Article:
Completed last month, the plan seeks to repair disconnected and deteriorating sidewalks, add 40 to 50 miles of safe, widened, on-street bike lanes, and pave roughly 20 miles of shared-use paths and trails connecting residents to places like Houston Community College, Arthur Storey Park and the local public library.
"We're trying to attract the younger demographic to this area," said Irma Sanchez, the Westchase District's vice president of projects. "And in order to attract that demographic, we realized we have to change our infrastructure and our old habits. We were not developed [in the 1970s] to accommodate the kind of transit you see millennials wanting in their communities: They want to be able to walk or to cycle or to take transit, going along with that green movement."
Sanchez said that the last time the biking infrastructure was maintained was when the City of Houston painted a thin stripe along the side of various streets in the mid-1990s, having never returned to repair or improve the lanes. (This outdated infrastructure was one of the major impetuses behind the city's own bike plan.) Instead of seeking to salvage those all-but-crumbling lanes, Sanchez said the district wants to entirely relocate most of them to streets with less traffic and lower speed limits so people will be safer sharing the road with cars.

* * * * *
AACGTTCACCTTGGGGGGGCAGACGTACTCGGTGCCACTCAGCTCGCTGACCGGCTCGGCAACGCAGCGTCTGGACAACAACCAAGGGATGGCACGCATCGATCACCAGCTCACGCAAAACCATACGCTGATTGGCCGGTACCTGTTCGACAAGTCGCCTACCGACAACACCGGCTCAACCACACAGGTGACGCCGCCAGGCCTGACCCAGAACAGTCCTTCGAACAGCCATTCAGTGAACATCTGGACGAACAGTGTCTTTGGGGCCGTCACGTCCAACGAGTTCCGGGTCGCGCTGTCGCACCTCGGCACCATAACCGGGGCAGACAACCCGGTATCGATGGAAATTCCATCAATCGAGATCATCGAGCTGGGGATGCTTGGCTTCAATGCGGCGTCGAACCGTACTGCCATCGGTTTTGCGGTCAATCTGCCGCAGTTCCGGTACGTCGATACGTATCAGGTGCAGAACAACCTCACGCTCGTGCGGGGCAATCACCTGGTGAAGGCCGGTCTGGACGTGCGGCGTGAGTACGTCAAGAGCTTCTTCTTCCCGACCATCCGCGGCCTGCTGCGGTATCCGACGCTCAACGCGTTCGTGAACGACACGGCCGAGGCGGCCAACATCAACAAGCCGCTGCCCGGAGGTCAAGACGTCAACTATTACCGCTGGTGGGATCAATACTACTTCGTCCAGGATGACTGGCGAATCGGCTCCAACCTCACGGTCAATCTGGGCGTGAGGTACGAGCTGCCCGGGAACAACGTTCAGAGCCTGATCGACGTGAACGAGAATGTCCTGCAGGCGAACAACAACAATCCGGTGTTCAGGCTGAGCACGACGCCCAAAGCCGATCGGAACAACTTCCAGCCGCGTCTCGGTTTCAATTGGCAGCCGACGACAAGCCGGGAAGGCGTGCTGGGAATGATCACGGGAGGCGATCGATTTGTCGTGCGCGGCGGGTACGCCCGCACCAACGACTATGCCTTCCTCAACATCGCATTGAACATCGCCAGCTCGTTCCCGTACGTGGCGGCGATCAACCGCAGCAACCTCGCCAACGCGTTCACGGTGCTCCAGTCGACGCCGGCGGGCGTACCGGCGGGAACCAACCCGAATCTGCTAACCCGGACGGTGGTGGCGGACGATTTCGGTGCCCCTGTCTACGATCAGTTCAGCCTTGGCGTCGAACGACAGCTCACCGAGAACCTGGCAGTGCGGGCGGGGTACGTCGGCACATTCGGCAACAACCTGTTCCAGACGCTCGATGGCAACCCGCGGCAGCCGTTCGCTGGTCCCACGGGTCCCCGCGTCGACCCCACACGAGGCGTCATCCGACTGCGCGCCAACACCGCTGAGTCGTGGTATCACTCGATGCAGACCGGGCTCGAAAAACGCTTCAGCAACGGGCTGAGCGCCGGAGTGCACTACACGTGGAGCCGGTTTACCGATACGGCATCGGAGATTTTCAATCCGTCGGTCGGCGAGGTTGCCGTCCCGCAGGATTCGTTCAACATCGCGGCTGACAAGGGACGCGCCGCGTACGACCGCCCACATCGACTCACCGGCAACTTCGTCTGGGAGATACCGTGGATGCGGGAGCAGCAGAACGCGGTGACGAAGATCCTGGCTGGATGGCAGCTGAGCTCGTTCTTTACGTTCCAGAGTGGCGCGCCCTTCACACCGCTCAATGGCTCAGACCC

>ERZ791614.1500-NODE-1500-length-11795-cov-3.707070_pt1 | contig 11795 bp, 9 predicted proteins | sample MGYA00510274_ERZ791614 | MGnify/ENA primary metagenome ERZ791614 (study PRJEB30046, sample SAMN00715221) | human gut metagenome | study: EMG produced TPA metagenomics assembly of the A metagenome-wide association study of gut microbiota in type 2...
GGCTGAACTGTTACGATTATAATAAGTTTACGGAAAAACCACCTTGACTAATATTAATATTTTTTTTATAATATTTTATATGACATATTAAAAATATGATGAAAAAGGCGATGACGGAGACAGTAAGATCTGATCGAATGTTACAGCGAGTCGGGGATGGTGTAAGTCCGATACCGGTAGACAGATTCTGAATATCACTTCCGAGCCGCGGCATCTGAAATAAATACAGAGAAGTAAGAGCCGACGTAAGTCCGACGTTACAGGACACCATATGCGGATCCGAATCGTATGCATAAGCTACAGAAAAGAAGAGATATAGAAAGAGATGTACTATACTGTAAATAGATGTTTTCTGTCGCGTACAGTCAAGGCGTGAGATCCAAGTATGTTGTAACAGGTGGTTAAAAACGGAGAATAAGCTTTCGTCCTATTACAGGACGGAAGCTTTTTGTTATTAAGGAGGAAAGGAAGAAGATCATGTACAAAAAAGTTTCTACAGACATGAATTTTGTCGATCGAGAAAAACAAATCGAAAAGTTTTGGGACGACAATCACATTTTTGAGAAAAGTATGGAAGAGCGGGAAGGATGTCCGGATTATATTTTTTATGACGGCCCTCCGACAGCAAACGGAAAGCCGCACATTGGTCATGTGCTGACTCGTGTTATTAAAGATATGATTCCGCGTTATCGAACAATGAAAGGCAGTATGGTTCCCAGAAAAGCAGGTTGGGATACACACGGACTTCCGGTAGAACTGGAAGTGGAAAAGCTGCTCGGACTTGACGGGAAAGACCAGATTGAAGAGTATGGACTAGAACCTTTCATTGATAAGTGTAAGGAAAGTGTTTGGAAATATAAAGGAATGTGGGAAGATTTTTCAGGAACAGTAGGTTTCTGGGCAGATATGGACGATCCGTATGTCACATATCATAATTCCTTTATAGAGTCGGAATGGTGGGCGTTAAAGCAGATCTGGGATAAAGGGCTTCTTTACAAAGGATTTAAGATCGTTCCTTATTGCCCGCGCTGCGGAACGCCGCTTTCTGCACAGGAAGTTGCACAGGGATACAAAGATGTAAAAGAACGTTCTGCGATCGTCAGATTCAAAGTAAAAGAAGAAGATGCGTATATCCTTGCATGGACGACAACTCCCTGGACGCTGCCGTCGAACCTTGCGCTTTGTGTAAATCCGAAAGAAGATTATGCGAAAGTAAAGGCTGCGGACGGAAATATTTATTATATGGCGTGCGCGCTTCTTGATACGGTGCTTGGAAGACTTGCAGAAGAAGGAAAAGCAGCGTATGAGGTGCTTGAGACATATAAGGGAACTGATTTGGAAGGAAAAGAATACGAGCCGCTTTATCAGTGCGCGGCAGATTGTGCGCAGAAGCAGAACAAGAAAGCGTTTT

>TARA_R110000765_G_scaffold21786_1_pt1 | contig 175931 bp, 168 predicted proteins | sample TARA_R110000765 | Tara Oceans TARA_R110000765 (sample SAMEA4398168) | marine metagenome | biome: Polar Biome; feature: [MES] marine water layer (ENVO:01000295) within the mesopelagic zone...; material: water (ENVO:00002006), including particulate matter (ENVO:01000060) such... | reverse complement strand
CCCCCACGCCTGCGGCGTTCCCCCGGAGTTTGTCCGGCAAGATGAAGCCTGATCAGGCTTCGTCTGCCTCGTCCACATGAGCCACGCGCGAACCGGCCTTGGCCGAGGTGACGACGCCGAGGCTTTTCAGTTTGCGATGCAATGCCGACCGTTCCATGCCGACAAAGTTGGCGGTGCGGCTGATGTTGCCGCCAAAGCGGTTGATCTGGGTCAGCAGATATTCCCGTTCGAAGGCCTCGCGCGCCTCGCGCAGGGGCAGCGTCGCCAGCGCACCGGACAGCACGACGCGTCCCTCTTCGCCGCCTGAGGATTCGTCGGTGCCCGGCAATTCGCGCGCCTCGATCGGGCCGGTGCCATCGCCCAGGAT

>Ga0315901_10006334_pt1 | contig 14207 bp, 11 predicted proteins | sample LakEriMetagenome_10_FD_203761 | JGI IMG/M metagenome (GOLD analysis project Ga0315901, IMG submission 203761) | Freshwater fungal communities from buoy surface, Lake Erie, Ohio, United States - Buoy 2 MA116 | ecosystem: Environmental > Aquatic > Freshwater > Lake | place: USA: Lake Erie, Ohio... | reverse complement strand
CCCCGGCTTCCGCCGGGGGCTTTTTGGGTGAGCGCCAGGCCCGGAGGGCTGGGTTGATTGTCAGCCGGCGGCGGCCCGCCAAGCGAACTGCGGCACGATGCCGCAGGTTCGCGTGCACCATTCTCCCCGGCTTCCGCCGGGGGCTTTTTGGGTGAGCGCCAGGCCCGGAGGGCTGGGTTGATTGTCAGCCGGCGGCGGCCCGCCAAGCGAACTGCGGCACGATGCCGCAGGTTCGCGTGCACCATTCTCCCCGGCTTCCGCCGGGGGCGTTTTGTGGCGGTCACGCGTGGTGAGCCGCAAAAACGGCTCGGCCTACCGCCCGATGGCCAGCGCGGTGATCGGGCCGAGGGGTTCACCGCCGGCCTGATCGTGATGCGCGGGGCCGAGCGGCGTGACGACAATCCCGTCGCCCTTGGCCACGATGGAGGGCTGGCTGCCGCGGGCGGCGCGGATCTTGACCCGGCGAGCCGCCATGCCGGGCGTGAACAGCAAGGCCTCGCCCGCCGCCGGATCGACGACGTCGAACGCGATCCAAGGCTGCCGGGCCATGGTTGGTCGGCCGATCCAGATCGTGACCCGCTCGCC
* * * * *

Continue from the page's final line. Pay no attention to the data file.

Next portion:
The shared-use paths will also provide another alternative for leisurely riders who would prefer to stay away from Houston drivers, Sanchez said.
"Some people just don't feel safe riding with traffic. We think that once we get them out onto the shared-use, off-road path, at some point they'll have to cross the street, but they're more likely to use those paths," Sanchez said. "We're trying to identify those areas where we can build shared-use paths that connect to roadways" — such as Westheimer Road, Metro's busiest public transportation corridor.
Save for a few projects that break ground this year, such as the HCC Campus Trail and the Brays Bayou Connector Trail, Sanchez said there isn't a timeline as to when the full plan can be completed. That will depend on funding, she said, which is determined on a case-by-case basis.
Beyond funding coming straight out of Westchase District's pocket, most other money will come from local community partners, such as the Westchase Community Association, from the Federal Transit Administration in the form of grant money, and from property taxes. The seven projects are expected to cost $3.5 million, though the total cost has yet to be been determined. The City of Houston still must approve all projects before they proceed.
See the full plan here.